Democracy in old India

N. Ganesan naga_ganesan at HOTMAIL.COM
Thu Aug 24 14:17:30 UTC 2000

Mr. Nanda Chandran's email:

 >>S Palaniappan writes :
 >>Literacy is not merely the acquisition of reading and writing
 >>skills. To be meaningful and creative, literacy has to be based
 >>on one's own mother tongue.
 >>Tamil remained the language of administration, of learning and
 >>instruction, and of public discourse throughout the Tamil
 >>country...That is, while the Brahmi script was borrowed, the
 >>Prakrit language was not allowed to be imposed

NC>Am I mistaken in believing that the Pallavas at one point in time,
NC>had Sanskrit as their court language? Am I mistaken in that many
NC>of the bhakti saints themselves were familiar with Sanskrit?

  Pl. note these are the words of Iravatham Mahadevan, a reputed
  scholar on early Tamil and Indian epigraphy. The reference given is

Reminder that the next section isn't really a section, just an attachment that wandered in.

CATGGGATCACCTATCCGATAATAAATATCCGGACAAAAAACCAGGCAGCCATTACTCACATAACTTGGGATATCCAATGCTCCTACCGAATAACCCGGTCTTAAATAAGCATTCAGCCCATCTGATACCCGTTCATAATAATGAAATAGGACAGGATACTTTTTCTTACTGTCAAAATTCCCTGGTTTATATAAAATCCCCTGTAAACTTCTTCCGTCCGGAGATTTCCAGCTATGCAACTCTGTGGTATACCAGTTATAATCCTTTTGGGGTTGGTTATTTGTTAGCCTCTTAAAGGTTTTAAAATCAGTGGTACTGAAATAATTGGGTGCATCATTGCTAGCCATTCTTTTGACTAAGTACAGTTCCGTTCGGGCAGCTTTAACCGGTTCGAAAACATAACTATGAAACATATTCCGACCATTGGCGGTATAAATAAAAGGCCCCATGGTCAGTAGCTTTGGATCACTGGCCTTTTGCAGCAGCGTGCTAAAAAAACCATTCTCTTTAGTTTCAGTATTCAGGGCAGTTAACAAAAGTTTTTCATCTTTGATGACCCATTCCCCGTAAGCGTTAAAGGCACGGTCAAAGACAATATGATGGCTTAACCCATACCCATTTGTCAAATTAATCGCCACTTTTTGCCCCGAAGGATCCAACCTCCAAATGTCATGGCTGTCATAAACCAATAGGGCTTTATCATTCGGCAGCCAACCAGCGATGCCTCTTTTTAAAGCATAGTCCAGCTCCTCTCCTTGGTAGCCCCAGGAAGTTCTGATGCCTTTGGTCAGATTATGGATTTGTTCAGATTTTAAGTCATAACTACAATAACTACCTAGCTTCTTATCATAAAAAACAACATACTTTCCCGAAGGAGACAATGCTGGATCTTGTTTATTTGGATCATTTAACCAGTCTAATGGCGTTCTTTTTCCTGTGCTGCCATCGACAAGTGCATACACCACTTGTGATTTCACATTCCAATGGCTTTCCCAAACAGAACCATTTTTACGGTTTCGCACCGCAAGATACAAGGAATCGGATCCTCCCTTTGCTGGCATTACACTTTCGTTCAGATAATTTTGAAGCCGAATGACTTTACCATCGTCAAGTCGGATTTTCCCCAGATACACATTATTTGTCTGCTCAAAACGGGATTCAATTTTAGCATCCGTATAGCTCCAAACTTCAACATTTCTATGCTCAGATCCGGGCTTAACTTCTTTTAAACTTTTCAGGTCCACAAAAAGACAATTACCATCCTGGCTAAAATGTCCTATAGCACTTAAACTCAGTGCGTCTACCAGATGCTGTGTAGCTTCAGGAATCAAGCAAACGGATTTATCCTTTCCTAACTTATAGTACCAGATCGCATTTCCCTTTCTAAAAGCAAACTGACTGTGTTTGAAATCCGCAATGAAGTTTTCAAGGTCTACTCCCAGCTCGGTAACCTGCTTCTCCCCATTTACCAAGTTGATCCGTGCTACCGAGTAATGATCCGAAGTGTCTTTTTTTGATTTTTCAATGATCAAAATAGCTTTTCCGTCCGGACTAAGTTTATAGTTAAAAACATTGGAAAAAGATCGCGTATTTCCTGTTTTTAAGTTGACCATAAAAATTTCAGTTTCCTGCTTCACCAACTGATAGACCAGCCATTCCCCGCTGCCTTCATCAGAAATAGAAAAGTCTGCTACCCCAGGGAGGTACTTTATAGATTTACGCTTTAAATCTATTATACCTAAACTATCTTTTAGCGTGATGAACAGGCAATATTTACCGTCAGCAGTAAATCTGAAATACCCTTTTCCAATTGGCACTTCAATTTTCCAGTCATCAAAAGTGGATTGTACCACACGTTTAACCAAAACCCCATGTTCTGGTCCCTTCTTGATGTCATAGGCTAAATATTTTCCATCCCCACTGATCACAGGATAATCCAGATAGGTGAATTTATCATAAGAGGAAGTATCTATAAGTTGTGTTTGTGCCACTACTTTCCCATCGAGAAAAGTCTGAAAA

Studies in History, 11,  2,   n.s., 1995, p.182-5,  published from
  N. Delhi.

  What you are talking is about the post-sangam era. Pallavan rule
  marks the definite break with the Classical Tamil sangam period,
  and the nascent feudal society with land-owning castes being formed.

  Iravatham and Palaniappan discuss an earlier period, and point out
  the democracy and 'kuTavOlai'  voting prevalent in the CT era which
  was followed by the Cholan  inscription at uttaramErUr dated
  1020 CE.

  N. Ganesan

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